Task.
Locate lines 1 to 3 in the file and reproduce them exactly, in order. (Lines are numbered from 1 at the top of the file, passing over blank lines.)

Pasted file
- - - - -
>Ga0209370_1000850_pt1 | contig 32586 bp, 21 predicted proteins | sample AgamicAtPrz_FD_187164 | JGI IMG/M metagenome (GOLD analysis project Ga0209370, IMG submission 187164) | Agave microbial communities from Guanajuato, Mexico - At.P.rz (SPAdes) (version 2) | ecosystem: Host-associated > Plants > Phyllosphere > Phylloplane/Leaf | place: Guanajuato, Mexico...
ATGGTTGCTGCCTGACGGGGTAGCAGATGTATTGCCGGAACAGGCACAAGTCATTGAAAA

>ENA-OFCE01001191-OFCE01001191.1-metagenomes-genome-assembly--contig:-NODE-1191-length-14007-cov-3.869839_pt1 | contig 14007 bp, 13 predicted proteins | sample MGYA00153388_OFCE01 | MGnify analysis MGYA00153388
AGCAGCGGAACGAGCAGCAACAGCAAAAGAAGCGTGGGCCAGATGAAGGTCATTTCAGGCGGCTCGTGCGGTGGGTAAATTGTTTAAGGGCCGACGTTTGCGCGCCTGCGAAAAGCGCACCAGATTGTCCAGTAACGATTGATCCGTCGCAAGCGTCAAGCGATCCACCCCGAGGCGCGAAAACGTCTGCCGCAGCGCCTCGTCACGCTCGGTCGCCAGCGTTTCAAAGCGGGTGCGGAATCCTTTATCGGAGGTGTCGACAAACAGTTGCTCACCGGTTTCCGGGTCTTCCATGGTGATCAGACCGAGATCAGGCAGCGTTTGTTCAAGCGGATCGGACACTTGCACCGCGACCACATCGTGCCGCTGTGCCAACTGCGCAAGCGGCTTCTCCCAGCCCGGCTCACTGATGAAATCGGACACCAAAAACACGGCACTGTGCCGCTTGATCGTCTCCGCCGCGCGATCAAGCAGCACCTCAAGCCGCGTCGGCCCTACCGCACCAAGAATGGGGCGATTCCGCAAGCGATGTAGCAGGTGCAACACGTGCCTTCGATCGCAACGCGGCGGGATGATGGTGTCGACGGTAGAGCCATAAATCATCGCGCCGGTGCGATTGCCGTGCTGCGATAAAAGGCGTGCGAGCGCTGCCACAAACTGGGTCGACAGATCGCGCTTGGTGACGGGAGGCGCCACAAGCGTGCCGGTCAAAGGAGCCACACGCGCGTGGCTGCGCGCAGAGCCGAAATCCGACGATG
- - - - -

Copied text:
>Ga0209370_1000850_pt1 | contig 32586 bp, 21 predicted proteins | sample AgamicAtPrz_FD_187164 | JGI IMG/M metagenome (GOLD analysis project Ga0209370, IMG submission 187164) | Agave microbial communities from Guanajuato, Mexico - At.P.rz (SPAdes) (version 2) | ecosystem: Host-associated > Plants > Phyllosphere > Phylloplane/Leaf | place: Guanajuato, Mexico...
ATGGTTGCTGCCTGACGGGGTAGCAGATGTATTGCCGGAACAGGCACAAGTCATTGAAAA

>ENA-OFCE01001191-OFCE01001191.1-metagenomes-genome-assembly--contig:-NODE-1191-length-14007-cov-3.869839_pt1 | contig 14007 bp, 13 predicted proteins | sample MGYA00153388_OFCE01 | MGnify analysis MGYA00153388